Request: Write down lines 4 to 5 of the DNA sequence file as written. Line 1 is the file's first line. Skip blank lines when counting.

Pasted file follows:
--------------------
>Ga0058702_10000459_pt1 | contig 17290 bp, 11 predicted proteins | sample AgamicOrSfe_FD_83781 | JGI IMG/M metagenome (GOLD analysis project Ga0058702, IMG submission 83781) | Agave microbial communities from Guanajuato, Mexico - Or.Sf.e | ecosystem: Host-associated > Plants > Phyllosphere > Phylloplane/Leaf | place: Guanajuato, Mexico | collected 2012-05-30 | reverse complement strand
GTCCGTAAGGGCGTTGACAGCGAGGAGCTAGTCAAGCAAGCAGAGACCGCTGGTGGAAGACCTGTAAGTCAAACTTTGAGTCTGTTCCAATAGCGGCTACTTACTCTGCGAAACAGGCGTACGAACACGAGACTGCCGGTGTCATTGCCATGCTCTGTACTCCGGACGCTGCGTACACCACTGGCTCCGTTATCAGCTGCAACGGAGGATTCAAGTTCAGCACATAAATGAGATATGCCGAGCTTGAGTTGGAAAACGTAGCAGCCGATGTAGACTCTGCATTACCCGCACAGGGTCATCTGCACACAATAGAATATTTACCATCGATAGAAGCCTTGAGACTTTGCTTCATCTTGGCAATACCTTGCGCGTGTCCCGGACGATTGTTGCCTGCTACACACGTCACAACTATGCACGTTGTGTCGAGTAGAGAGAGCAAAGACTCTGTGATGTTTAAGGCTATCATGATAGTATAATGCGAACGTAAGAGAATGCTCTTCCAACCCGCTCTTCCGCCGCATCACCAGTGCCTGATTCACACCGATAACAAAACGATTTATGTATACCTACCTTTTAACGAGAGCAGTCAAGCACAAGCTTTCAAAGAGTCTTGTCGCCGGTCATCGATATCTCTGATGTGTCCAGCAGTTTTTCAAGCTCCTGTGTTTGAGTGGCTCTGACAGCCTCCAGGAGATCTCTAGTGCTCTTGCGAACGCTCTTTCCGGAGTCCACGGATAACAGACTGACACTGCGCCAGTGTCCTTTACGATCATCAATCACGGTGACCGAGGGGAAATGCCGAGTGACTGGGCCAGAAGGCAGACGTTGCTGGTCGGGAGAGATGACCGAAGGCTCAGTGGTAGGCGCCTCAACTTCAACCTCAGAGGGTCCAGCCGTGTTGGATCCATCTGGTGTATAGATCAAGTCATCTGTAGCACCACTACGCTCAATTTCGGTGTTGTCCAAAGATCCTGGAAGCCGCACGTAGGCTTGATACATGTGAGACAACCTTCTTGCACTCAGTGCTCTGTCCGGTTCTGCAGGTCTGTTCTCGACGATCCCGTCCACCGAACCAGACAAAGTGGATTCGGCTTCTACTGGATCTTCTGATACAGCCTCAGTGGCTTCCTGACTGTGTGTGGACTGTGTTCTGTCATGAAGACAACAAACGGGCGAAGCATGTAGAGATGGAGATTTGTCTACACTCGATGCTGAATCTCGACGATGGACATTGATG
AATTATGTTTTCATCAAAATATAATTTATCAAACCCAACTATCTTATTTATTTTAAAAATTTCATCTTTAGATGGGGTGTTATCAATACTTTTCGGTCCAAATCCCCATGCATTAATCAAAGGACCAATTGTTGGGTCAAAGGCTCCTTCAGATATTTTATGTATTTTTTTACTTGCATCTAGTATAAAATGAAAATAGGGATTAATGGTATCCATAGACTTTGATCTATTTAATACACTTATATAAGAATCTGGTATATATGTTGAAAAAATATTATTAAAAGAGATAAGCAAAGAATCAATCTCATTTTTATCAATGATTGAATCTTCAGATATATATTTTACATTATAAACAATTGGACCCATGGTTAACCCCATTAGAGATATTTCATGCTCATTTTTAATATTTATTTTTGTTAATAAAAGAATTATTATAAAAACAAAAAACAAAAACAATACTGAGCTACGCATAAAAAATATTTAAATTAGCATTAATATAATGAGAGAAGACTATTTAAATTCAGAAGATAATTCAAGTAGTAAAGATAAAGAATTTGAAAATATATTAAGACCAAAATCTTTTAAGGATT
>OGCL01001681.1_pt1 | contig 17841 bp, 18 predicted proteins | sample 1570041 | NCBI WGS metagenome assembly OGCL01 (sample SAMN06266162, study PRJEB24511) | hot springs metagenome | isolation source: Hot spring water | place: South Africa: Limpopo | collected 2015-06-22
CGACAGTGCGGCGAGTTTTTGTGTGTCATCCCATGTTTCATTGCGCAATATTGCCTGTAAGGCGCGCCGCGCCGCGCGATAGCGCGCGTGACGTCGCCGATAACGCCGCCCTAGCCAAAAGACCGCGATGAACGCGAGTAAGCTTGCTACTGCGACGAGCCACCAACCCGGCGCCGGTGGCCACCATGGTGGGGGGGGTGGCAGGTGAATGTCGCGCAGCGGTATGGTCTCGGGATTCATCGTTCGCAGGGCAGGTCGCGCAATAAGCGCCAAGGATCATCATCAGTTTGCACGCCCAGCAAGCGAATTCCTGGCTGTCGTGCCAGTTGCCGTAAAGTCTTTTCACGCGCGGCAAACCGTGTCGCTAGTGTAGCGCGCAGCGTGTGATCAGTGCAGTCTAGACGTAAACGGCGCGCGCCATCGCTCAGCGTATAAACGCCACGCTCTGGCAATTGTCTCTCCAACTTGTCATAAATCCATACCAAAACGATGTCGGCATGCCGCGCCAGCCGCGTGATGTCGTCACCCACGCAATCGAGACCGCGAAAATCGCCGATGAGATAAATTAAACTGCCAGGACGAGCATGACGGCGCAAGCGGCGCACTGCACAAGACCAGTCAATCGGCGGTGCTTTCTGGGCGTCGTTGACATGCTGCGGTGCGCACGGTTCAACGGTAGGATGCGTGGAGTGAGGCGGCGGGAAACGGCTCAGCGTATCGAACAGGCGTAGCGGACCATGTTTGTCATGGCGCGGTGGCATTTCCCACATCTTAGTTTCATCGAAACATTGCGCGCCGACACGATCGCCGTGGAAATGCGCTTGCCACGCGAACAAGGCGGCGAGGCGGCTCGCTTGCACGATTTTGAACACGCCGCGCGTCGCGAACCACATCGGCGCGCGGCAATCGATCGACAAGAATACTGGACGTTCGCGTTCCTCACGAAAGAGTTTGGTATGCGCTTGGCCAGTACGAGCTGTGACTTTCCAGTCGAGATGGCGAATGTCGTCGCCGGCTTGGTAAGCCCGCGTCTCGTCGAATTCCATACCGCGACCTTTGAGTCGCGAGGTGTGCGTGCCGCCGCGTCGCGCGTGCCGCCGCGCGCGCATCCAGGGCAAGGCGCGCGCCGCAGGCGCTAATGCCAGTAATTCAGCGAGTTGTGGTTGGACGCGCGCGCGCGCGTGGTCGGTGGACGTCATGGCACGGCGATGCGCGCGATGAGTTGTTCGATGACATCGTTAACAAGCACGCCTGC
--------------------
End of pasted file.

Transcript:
>OGCL01001681.1_pt1 | contig 17841 bp, 18 predicted proteins | sample 1570041 | NCBI WGS metagenome assembly OGCL01 (sample SAMN06266162, study PRJEB24511) | hot springs metagenome | isolation source: Hot spring water | place: South Africa: Limpopo | collected 2015-06-22
CGACAGTGCGGCGAGTTTTTGTGTGTCATCCCATGTTTCATTGCGCAATATTGCCTGTAAGGCGCGCCGCGCCGCGCGATAGCGCGCGTGACGTCGCCGATAACGCCGCCCTAGCCAAAAGACCGCGATGAACGCGAGTAAGCTTGCTACTGCGACGAGCCACCAACCCGGCGCCGGTGGCCACCATGGTGGGGGGGGTGGCAGGTGAATGTCGCGCAGCGGTATGGTCTCGGGATTCATCGTTCGCAGGGCAGGTCGCGCAATAAGCGCCAAGGATCATCATCAGTTTGCACGCCCAGCAAGCGAATTCCTGGCTGTCGTGCCAGTTGCCGTAAAGTCTTTTCACGCGCGGCAAACCGTGTCGCTAGTGTAGCGCGCAGCGTGTGATCAGTGCAGTCTAGACGTAAACGGCGCGCGCCATCGCTCAGCGTATAAACGCCACGCTCTGGCAATTGTCTCTCCAACTTGTCATAAATCCATACCAAAACGATGTCGGCATGCCGCGCCAGCCGCGTGATGTCGTCACCCACGCAATCGAGACCGCGAAAATCGCCGATGAGATAAATTAAACTGCCAGGACGAGCATGACGGCGCAAGCGGCGCACTGCACAAGACCAGTCAATCGGCGGTGCTTTCTGGGCGTCGTTGACATGCTGCGGTGCGCACGGTTCAACGGTAGGATGCGTGGAGTGAGGCGGCGGGAAACGGCTCAGCGTATCGAACAGGCGTAGCGGACCATGTTTGTCATGGCGCGGTGGCATTTCCCACATCTTAGTTTCATCGAAACATTGCGCGCCGACACGATCGCCGTGGAAATGCGCTTGCCACGCGAACAAGGCGGCGAGGCGGCTCGCTTGCACGATTTTGAACACGCCGCGCGTCGCGAACCACATCGGCGCGCGGCAATCGATCGACAAGAATACTGGACGTTCGCGTTCCTCACGAAAGAGTTTGGTATGCGCTTGGCCAGTACGAGCTGTGACTTTCCAGTCGAGATGGCGAATGTCGTCGCCGGCTTGGTAAGCCCGCGTCTCGTCGAATTCCATACCGCGACCTTTGAGTCGCGAGGTGTGCGTGCCGCCGCGTCGCGCGTGCCGCCGCGCGCGCATCCAGGGCAAGGCGCGCGCCGCAGGCGCTAATGCCAGTAATTCAGCGAGTTGTGGTTGGACGCGCGCGCGCGCGTGGTCGGTGGACGTCATGGCACGGCGATGCGCGCGATGAGTTGTTCGATGACATCGTTAACAAGCACGCCTGC